Massive council tax rise warning to Doncaster landlords with long-term empty properties

Homeowners who have empty properties in Doncaster are set to see their council tax bills soar.

Friday, 11th October 2019, 14:03 pm
Updated Tuesday, 15th October 2019, 13:45 pm
Jarrett Street close to Doncaster town centre had three properties which have been empty for 10 or more years as of August 2018. Picture: George Torr

Cabinet members are expected to rubber-stamp plans to increase rates by a whopping 400 per cent for properties which have stood empty for 10 years or more.

The council say of the 599 empty properties across the borough, the majority are on the lowest council tax band paying £936 a year.

Latest figures show 99 properties in Doncaster have stood empty for 10 or more years which means after the new increase is passed, a landlord with an empty band A property will have to pay £3,745 in council tax.

Powers were given to councils initially in 2013 in order to encourage landlords to renovate and let homes out to residents.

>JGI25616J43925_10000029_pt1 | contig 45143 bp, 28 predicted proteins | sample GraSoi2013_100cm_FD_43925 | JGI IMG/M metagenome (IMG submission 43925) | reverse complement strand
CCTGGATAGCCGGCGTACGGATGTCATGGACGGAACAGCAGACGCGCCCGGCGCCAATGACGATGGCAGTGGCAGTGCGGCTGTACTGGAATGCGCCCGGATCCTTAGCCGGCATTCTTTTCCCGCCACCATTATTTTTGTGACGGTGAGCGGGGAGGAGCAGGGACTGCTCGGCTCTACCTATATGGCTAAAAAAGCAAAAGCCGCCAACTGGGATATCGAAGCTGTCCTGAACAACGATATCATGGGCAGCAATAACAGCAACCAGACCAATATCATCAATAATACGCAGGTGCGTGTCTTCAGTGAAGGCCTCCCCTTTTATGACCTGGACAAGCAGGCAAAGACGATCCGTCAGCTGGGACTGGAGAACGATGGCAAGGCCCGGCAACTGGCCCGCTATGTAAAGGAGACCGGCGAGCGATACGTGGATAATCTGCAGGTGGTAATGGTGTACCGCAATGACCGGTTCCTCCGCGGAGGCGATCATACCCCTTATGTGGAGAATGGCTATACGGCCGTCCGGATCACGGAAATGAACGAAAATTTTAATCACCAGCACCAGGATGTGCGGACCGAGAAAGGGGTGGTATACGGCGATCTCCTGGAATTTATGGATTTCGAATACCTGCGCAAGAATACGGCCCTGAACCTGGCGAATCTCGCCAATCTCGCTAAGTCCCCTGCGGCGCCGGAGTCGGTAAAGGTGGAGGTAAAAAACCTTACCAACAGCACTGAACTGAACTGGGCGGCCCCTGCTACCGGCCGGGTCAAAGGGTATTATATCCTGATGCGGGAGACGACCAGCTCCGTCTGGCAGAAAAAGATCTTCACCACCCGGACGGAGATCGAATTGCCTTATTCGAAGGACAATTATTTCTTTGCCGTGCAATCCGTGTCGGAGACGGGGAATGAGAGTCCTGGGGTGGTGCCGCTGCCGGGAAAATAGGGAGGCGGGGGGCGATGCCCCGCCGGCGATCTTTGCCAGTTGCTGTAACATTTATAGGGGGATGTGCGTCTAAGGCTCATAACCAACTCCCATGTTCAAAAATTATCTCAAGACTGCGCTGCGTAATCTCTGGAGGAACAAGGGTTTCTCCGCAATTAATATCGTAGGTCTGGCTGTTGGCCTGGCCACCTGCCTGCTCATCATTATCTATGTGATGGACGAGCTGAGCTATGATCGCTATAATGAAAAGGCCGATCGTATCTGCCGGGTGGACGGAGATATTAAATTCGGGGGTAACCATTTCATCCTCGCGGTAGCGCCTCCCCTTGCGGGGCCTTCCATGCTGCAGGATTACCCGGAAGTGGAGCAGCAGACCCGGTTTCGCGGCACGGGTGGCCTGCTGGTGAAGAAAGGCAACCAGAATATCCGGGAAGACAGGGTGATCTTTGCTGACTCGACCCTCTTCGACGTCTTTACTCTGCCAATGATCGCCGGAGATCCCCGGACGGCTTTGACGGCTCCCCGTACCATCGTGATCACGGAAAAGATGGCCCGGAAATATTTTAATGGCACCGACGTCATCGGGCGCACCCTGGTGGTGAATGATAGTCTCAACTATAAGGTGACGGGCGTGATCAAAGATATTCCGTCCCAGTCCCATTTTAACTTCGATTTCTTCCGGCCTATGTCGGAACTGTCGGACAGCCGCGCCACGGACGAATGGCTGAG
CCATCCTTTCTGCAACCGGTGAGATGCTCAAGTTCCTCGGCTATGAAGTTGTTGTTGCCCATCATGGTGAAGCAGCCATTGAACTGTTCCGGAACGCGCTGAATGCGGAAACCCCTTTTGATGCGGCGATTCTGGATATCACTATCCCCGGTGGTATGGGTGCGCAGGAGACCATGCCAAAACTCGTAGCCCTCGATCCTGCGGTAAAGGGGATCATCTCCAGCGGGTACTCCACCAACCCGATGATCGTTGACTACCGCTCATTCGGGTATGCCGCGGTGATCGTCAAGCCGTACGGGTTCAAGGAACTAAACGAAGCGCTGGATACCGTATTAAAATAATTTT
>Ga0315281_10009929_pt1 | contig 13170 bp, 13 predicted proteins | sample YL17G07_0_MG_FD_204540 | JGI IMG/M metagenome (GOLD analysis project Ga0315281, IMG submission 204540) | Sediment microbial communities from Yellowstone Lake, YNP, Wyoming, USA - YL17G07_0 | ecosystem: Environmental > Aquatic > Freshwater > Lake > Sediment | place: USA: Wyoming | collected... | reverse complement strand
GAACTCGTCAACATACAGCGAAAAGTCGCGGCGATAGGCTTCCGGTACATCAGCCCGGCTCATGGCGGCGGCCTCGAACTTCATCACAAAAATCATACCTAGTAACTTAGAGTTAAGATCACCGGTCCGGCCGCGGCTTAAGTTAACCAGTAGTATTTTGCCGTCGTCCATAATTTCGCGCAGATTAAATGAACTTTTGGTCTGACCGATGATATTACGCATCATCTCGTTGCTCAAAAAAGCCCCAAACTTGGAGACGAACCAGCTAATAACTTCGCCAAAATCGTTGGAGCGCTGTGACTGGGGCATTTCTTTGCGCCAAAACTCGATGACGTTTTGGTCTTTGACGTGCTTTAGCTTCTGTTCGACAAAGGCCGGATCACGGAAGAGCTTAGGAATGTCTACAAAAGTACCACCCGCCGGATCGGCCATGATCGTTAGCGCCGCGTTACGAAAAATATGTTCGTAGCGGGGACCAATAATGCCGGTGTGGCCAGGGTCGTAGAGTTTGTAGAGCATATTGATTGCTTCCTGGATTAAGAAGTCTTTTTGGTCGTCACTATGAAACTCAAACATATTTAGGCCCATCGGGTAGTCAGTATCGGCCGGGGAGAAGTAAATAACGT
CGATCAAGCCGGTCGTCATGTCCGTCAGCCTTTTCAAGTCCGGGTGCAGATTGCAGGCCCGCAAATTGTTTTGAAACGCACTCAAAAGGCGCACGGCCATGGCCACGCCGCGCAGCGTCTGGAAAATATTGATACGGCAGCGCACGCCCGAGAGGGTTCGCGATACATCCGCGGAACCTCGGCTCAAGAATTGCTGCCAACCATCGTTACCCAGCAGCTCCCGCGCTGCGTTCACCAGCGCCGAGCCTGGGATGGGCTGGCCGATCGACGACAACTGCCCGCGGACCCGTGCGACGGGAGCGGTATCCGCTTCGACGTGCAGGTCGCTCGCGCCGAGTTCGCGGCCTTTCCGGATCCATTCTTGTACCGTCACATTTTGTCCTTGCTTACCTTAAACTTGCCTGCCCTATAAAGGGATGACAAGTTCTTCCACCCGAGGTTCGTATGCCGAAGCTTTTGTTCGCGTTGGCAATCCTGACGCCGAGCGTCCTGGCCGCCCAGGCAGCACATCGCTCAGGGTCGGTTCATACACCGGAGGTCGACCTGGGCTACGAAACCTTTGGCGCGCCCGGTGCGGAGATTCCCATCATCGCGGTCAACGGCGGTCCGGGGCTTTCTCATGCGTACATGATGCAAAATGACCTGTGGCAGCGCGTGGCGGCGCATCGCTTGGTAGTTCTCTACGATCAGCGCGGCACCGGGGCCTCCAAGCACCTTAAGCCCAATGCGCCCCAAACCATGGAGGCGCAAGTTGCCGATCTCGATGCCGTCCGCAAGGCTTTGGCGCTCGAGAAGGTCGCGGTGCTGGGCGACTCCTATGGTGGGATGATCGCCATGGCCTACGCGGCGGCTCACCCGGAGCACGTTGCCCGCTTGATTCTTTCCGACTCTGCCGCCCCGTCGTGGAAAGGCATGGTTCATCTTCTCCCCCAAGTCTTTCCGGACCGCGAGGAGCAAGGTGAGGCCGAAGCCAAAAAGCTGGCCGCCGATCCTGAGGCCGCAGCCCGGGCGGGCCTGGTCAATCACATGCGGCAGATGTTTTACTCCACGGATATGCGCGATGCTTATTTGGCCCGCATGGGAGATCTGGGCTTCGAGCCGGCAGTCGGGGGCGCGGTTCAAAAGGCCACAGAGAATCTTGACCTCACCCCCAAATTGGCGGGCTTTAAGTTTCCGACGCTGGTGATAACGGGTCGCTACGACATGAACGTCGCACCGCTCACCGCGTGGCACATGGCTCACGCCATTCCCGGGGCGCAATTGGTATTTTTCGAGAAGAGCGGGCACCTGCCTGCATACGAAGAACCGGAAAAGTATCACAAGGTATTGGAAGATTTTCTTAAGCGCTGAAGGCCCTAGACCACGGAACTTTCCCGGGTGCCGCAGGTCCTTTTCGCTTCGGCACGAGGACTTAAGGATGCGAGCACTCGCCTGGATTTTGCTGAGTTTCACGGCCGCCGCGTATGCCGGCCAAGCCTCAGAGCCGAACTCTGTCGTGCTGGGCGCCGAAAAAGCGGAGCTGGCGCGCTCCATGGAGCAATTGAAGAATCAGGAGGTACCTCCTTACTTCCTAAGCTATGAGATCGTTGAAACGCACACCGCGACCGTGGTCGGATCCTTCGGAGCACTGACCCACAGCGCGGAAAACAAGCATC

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Properties which have stood empty for two years or more will see bills double and those that have been empty for five years or more will pay three times as much.

If the number of empty homes stays the same, housing bosses have calculated the council could receive an extra £1.4 million by March 2022.

But officers expect the figure to be closer to £980,000 due to the falling number of empty properties since the law was passed in 2013.

The empty homes premium does not apply however to empty properties that are exempt from council tax charges.

Under the laws, no council tax is payable for empty properties that are left unoccupied by someone who has gone to live in a residential care home; unoccupied because someone has moved to receive or provide personal care or left empty because the taxpayer has died and grant of probate letters or letters of administration have not been granted.

Once probate/letters of administration are granted, the exemption continues for a further six months unless the property is reoccupied, let, sold or transferred.

Marian Bolton, head of revenues and benefits at Doncaster Council, said: “The proposals are designed to encourage owners to bring empty properties back into use in which case normal council tax charges will apply.

“It is therefore anticipated that the proposals will impact positively on the citizens of Doncaster generally as more homes are made available across the borough and some of the issues associated with long-term empty properties such as vandalism and nuisance are reduced.”